Interview: Clearing Up Cybercrime Legislation

Legislation that precisely defines what cybercrime and data loss are will allow for better enforcement, says José Iván Jaramillo Vallejo, CFO of Red de Energía del Perú.

A clear lack of legislation regarding cyberattacks is a concern for companies around the world. But rather than wait for legislation to be implemented, CFOs must be a step ahead in terms of budgeting and using the right technology to tackle cybercrime.

On top of that, they are also looking for the best technologies to improve company processes and leverage the increasing availability of data to improve their company’s forecasts and create value.

In this interview, José Iván Jaramillo Vallejo, chief financial officer at Red de Energía del Perú (ISA REP), talks about his experience with cybersecurity, cybercrime legislation, the value brought by automation, and the crucial importance of adapting to market needs at an increasingly fast pace.

Q: How do you prevent cyberattacks?

A: We are mostly focused on concessions, mainly in energy transportation, but we are also in highways and telecommunications.

In terms of information technology, our holding in Medellín, Colombia, has very clear corporate governance where decisions are made as a group, rather than at a local level.

For cybersecurity, we have developed a strategy focused on three fundamental pillars: protecting our critical infrastructure, data, and people, our first line of defense in the event of a cyberattack. This includes training to raise awareness of many aspects of cyberattacks, such as phishing, identity theft, and social engineering.

We also have a team of experts who test our corporate network through hacking, allowing us to increase our security levels and close any possible gaps. We also have an insurance policy for cyber-risks at a regional level.

We must focus on the user, however, because a user who is unaware of one or more of these aspects of cybercrime can become the victim of a phishing attack or click on a link or download an attachment, and that can put the whole operation at risk and would create serious problems.

Q: How do you see cybercrime legislation in the region and the world?

A: At a global level, I think there is still a lack of clarity as to how cybercrime can be legislated. It is difficult to demonstrate exactly what is lost and pinpoint when it was lost. Legislation should be modified to be able to precisely define what data loss is. I think we are still far from that.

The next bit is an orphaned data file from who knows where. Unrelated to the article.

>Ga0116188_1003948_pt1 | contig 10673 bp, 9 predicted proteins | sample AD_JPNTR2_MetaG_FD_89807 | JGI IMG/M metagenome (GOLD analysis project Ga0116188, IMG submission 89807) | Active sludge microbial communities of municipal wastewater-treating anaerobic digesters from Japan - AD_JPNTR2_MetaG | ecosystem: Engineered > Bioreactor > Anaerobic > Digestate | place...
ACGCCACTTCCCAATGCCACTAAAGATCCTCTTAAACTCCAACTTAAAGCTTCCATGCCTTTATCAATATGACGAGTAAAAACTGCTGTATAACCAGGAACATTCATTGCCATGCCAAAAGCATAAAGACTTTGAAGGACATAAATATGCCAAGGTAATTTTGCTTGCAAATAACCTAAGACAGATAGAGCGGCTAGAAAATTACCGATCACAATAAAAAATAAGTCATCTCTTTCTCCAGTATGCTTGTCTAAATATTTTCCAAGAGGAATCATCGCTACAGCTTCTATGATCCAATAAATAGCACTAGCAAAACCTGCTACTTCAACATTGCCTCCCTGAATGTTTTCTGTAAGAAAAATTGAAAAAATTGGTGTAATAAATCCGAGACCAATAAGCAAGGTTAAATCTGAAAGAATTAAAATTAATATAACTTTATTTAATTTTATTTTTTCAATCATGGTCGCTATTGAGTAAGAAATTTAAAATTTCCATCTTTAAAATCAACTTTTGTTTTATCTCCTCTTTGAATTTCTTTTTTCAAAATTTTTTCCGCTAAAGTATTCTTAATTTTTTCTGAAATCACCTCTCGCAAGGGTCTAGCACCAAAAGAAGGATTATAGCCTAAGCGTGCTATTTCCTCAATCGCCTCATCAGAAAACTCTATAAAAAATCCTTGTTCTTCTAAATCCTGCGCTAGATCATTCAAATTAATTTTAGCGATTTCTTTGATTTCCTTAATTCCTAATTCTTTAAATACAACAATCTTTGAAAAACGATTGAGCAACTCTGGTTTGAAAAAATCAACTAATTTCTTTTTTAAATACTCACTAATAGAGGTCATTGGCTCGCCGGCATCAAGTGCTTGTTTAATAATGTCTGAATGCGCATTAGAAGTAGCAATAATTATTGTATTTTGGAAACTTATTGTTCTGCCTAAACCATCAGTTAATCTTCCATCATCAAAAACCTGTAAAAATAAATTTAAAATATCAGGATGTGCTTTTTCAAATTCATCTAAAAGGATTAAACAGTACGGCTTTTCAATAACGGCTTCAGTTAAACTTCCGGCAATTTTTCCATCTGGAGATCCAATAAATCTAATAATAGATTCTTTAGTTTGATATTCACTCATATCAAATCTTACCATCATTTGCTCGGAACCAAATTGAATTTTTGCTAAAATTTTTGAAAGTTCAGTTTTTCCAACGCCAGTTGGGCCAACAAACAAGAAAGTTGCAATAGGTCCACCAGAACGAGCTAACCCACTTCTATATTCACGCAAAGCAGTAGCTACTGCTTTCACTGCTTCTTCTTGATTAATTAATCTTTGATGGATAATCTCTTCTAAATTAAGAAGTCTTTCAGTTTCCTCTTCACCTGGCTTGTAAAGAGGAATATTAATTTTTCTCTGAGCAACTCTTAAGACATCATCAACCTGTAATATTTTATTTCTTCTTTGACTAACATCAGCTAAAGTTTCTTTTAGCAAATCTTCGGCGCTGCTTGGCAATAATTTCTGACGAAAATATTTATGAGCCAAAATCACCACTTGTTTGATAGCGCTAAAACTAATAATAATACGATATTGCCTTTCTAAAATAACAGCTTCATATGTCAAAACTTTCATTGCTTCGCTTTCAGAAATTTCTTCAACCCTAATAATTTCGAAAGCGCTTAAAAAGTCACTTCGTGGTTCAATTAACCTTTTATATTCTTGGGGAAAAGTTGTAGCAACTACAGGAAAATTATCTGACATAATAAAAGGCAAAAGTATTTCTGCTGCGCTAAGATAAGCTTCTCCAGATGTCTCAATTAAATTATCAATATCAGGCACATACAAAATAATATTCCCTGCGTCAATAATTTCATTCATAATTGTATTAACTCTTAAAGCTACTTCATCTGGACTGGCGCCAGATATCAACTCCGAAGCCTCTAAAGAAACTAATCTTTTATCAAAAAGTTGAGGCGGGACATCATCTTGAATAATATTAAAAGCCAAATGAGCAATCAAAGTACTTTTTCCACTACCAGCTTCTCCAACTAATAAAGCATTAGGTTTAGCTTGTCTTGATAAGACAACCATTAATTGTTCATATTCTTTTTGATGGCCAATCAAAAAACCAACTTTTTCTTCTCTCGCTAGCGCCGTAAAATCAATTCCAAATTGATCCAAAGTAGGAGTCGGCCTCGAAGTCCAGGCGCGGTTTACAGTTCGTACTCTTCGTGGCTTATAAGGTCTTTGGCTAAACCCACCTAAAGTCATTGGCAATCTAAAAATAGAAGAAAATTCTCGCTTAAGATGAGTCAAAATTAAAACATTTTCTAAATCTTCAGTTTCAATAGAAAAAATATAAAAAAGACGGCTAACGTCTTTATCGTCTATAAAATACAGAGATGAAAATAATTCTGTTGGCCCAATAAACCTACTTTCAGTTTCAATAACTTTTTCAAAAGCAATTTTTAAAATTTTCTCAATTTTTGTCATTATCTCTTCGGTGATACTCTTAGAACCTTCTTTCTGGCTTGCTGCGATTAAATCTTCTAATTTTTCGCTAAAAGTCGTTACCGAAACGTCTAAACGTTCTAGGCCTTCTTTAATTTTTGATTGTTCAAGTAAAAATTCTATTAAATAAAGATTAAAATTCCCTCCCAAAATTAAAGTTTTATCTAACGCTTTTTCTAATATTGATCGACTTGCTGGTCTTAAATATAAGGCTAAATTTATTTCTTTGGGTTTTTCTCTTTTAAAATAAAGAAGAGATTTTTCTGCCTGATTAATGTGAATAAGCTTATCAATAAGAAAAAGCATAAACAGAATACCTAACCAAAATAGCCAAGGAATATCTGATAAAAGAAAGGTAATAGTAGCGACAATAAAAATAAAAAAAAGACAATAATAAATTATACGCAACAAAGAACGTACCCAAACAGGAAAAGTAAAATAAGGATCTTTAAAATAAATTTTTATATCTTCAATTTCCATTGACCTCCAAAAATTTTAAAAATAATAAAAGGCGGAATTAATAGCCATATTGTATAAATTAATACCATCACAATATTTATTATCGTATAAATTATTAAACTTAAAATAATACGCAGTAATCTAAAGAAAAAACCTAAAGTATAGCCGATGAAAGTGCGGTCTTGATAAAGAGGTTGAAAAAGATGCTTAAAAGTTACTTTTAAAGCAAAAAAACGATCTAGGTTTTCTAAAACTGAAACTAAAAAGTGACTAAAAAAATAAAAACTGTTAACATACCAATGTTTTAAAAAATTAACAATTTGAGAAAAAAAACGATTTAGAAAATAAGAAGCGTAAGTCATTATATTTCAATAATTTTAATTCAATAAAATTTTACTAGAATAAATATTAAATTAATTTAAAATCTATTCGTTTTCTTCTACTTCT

But I think there are many powerful changes to come. Today, having data means having power, and I think we will be increasingly managed by algorithms, so whoever has the strongest algorithms will have the power. But we are still far from knowing how to punish those who wrongly use algorithms.

Q: How are you innovating within the company and for your clients and partners?

A: I think the financial department should be the most careful when it comes to innovation. Having said that, we have been using RPAs (Robotic Process Automation) that have allowed us to speed up monotonous tasks in the treasury and accounting areas.

We are also trying to create models that use smart algorithms for predictions. For example, in our business, the stability of figures is greater than in other businesses because we have concessions for 30 years. So, what we try to do is use those algorithms, which generate massive amounts of data through artificial intelligence, to help us reach our budgets.

Lastly, we are working on how to allocate risk capital to all of these innovation initiatives. Startups aren’t valued in the same way other investments are valued. Startups are valued by their capacity to grow and can take many years to reach profitability. There are many unicorns (companies valued at more than $1 billion) that still haven’t reached profitability. So, when you put everything into one bag, as a financial officer you have to adjust your short-term vision to be able to see to these growth needs with ideas that the company might not be able to create by itself.

Q: Which technologies do you think are the most valuable for a corporate financial department?

A: Automation through RPAs. We are always looking to improve processes in our operation. RPAs boost the financial team. Let’s not forget that one of the problems a financial officer has always had is how to understand the information of the business, and the business is usually understood through its operations. That’s where RPAs come in, to unify the day-to-day information and build financial reports.

The financial officer’s task is to choose which RPAs to use to optimize processes. If you don’t, you will take far longer in gathering data, and I think the ability to gather data quickly is what will help you achieve your short-term goals.

Q: What do you think are the main changes in the role of CFOs and how do you see it evolving?

A: I think one of the big changes is that CFOs just by themselves aren’t what’s valuable to a company. I think it’s important for CFOs to build teams with all areas of the company. This means not just being responsible for financial statements or forecasting. You have to understand the operational aspect. The financial officer has to build teams with people from all areas that will identify where the business drivers are to improve the value of the company.

Lastly, I think in the current market you have to make quicker decisions. You used to be able to go to a roadshow seeking finance in the international market, and you could be at that roadshow for a couple of weeks with no issues. Now, if you take more than four days you are in trouble because the market will have changed, and if you’re not aware of that, the market will leave you behind.

This interview was conducted by Latin Trade for Council of the Americas.